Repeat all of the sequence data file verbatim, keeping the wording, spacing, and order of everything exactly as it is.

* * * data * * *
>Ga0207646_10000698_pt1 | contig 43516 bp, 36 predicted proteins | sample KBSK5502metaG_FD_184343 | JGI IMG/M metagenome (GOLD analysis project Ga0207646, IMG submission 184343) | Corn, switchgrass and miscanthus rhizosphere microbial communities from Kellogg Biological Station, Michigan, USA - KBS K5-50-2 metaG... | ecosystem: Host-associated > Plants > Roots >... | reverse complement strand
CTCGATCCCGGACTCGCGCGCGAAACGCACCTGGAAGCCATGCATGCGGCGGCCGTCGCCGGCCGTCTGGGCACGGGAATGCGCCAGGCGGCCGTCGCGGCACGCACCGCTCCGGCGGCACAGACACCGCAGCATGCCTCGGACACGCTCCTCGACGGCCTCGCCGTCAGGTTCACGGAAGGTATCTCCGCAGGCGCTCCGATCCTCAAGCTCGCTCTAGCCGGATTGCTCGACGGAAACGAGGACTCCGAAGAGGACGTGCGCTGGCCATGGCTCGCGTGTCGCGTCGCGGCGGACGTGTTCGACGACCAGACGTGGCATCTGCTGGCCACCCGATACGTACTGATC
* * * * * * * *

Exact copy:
>Ga0207646_10000698_pt1 | contig 43516 bp, 36 predicted proteins | sample KBSK5502metaG_FD_184343 | JGI IMG/M metagenome (GOLD analysis project Ga0207646, IMG submission 184343) | Corn, switchgrass and miscanthus rhizosphere microbial communities from Kellogg Biological Station, Michigan, USA - KBS K5-50-2 metaG... | ecosystem: Host-associated > Plants > Roots >... | reverse complement strand
CTCGATCCCGGACTCGCGCGCGAAACGCACCTGGAAGCCATGCATGCGGCGGCCGTCGCCGGCCGTCTGGGCACGGGAATGCGCCAGGCGGCCGTCGCGGCACGCACCGCTCCGGCGGCACAGACACCGCAGCATGCCTCGGACACGCTCCTCGACGGCCTCGCCGTCAGGTTCACGGAAGGTATCTCCGCAGGCGCTCCGATCCTCAAGCTCGCTCTAGCCGGATTGCTCGACGGAAACGAGGACTCCGAAGAGGACGTGCGCTGGCCATGGCTCGCGTGTCGCGTCGCGGCGGACGTGTTCGACGACCAGACGTGGCATCTGCTGGCCACCCGATACGTACTGATC